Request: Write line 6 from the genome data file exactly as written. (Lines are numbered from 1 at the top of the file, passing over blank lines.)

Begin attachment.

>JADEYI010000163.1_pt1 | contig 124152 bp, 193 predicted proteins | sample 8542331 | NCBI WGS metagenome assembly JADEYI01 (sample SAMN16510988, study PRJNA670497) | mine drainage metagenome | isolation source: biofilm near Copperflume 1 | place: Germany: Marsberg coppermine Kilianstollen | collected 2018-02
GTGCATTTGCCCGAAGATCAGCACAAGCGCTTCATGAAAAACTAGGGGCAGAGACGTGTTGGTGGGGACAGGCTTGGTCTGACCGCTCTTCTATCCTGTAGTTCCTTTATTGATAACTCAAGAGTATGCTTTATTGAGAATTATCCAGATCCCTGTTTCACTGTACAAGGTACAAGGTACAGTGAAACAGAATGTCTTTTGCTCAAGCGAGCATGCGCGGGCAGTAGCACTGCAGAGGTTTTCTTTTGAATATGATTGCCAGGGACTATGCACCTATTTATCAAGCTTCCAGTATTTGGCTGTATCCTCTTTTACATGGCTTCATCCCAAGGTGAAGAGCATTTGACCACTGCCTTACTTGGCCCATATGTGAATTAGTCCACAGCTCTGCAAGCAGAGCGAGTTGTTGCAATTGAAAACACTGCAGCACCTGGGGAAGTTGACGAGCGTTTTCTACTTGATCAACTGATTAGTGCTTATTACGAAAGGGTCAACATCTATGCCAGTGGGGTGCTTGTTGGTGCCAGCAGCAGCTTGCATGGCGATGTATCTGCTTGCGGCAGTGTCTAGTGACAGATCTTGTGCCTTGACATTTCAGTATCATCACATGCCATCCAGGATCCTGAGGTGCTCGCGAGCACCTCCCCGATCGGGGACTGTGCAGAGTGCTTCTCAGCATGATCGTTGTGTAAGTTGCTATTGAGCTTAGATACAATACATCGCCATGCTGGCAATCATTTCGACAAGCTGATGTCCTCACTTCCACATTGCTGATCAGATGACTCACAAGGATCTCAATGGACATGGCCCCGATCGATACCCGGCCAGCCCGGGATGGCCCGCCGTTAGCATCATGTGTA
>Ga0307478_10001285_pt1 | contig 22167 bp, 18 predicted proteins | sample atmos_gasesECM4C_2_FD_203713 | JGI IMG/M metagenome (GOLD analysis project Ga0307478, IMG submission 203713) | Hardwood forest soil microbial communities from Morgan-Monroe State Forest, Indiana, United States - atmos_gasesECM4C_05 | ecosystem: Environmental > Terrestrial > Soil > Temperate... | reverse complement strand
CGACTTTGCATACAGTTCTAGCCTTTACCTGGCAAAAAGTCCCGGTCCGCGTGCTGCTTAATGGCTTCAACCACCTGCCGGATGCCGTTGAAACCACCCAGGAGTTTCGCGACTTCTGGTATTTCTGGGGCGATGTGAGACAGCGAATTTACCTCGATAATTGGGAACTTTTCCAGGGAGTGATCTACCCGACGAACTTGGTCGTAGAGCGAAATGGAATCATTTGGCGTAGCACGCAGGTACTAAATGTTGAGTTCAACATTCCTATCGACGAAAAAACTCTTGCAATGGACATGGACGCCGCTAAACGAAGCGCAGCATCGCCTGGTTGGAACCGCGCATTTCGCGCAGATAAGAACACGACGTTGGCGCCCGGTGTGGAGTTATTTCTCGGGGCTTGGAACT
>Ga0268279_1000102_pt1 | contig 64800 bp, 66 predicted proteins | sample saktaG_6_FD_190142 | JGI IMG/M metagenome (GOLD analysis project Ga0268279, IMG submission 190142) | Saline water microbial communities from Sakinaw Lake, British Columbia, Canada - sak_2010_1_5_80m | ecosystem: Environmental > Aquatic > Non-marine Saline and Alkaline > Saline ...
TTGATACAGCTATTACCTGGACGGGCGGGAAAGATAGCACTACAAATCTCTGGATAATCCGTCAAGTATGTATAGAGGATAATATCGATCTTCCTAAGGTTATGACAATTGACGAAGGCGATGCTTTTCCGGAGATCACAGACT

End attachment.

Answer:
TTGATACAGCTATTACCTGGACGGGCGGGAAAGATAGCACTACAAATCTCTGGATAATCCGTCAAGTATGTATAGAGGATAATATCGATCTTCCTAAGGTTATGACAATTGACGAAGGCGATGCTTTTCCGGAGATCACAGACT